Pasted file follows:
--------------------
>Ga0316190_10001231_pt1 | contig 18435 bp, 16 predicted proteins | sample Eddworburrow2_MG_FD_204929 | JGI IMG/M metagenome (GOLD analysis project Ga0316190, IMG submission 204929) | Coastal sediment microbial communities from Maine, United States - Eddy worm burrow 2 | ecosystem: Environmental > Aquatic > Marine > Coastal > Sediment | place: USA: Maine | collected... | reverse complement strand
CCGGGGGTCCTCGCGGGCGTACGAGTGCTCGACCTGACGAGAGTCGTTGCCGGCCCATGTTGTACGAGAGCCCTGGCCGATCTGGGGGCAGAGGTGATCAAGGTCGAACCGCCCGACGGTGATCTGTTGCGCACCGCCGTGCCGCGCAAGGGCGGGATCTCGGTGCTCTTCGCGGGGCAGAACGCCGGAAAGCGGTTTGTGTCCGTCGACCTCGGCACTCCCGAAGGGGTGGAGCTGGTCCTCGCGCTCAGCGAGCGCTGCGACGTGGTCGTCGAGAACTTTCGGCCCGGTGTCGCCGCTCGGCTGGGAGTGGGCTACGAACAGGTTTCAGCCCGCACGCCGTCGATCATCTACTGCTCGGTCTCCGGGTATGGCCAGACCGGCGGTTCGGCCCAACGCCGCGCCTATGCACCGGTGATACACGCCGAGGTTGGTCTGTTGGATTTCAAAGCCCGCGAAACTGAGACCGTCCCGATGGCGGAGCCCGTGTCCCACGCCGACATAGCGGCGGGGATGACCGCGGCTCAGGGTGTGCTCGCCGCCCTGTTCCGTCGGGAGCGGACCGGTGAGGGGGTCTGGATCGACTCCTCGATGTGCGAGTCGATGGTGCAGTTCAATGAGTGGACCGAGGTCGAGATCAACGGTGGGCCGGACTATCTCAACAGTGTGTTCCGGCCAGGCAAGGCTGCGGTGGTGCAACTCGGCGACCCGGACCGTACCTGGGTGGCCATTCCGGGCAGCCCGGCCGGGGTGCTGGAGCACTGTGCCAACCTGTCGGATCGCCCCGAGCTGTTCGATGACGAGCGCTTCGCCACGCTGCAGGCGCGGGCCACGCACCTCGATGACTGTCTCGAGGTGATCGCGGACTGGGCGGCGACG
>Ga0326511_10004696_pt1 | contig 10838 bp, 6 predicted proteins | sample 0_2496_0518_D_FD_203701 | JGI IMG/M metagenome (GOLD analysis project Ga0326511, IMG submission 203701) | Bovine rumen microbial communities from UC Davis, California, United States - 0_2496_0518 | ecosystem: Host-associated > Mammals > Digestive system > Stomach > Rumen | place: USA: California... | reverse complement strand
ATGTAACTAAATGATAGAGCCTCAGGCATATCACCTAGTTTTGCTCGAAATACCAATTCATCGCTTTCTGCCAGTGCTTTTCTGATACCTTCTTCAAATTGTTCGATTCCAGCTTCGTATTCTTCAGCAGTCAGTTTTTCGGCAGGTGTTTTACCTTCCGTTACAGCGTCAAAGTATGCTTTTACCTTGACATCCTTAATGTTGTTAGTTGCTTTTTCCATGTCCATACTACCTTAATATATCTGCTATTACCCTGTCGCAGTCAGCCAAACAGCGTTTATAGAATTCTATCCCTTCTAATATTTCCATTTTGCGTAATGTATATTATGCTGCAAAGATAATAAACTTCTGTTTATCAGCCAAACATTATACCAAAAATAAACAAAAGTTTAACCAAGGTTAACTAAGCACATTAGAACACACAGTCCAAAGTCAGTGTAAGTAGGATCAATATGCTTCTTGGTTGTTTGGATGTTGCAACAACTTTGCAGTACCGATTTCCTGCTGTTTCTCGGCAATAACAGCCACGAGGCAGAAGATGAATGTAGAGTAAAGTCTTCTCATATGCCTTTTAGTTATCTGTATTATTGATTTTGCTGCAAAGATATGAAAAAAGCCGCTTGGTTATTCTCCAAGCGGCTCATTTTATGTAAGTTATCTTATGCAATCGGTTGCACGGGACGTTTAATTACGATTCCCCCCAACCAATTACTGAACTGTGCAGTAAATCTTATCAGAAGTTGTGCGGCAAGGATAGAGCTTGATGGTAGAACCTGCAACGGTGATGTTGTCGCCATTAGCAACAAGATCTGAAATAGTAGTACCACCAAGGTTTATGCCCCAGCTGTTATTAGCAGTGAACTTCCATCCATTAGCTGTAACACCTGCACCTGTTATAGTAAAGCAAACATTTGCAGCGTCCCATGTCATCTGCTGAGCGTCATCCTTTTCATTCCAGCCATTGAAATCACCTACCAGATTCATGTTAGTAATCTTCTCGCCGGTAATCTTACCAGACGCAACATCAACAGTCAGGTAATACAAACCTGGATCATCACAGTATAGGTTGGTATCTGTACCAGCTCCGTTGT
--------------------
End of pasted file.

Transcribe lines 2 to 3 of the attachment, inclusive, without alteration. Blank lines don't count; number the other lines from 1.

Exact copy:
CCGGGGGTCCTCGCGGGCGTACGAGTGCTCGACCTGACGAGAGTCGTTGCCGGCCCATGTTGTACGAGAGCCCTGGCCGATCTGGGGGCAGAGGTGATCAAGGTCGAACCGCCCGACGGTGATCTGTTGCGCACCGCCGTGCCGCGCAAGGGCGGGATCTCGGTGCTCTTCGCGGGGCAGAACGCCGGAAAGCGGTTTGTGTCCGTCGACCTCGGCACTCCCGAAGGGGTGGAGCTGGTCCTCGCGCTCAGCGAGCGCTGCGACGTGGTCGTCGAGAACTTTCGGCCCGGTGTCGCCGCTCGGCTGGGAGTGGGCTACGAACAGGTTTCAGCCCGCACGCCGTCGATCATCTACTGCTCGGTCTCCGGGTATGGCCAGACCGGCGGTTCGGCCCAACGCCGCGCCTATGCACCGGTGATACACGCCGAGGTTGGTCTGTTGGATTTCAAAGCCCGCGAAACTGAGACCGTCCCGATGGCGGAGCCCGTGTCCCACGCCGACATAGCGGCGGGGATGACCGCGGCTCAGGGTGTGCTCGCCGCCCTGTTCCGTCGGGAGCGGACCGGTGAGGGGGTCTGGATCGACTCCTCGATGTGCGAGTCGATGGTGCAGTTCAATGAGTGGACCGAGGTCGAGATCAACGGTGGGCCGGACTATCTCAACAGTGTGTTCCGGCCAGGCAAGGCTGCGGTGGTGCAACTCGGCGACCCGGACCGTACCTGGGTGGCCATTCCGGGCAGCCCGGCCGGGGTGCTGGAGCACTGTGCCAACCTGTCGGATCGCCCCGAGCTGTTCGATGACGAGCGCTTCGCCACGCTGCAGGCGCGGGCCACGCACCTCGATGACTGTCTCGAGGTGATCGCGGACTGGGCGGCGACG
>Ga0326511_10004696_pt1 | contig 10838 bp, 6 predicted proteins | sample 0_2496_0518_D_FD_203701 | JGI IMG/M metagenome (GOLD analysis project Ga0326511, IMG submission 203701) | Bovine rumen microbial communities from UC Davis, California, United States - 0_2496_0518 | ecosystem: Host-associated > Mammals > Digestive system > Stomach > Rumen | place: USA: California... | reverse complement strand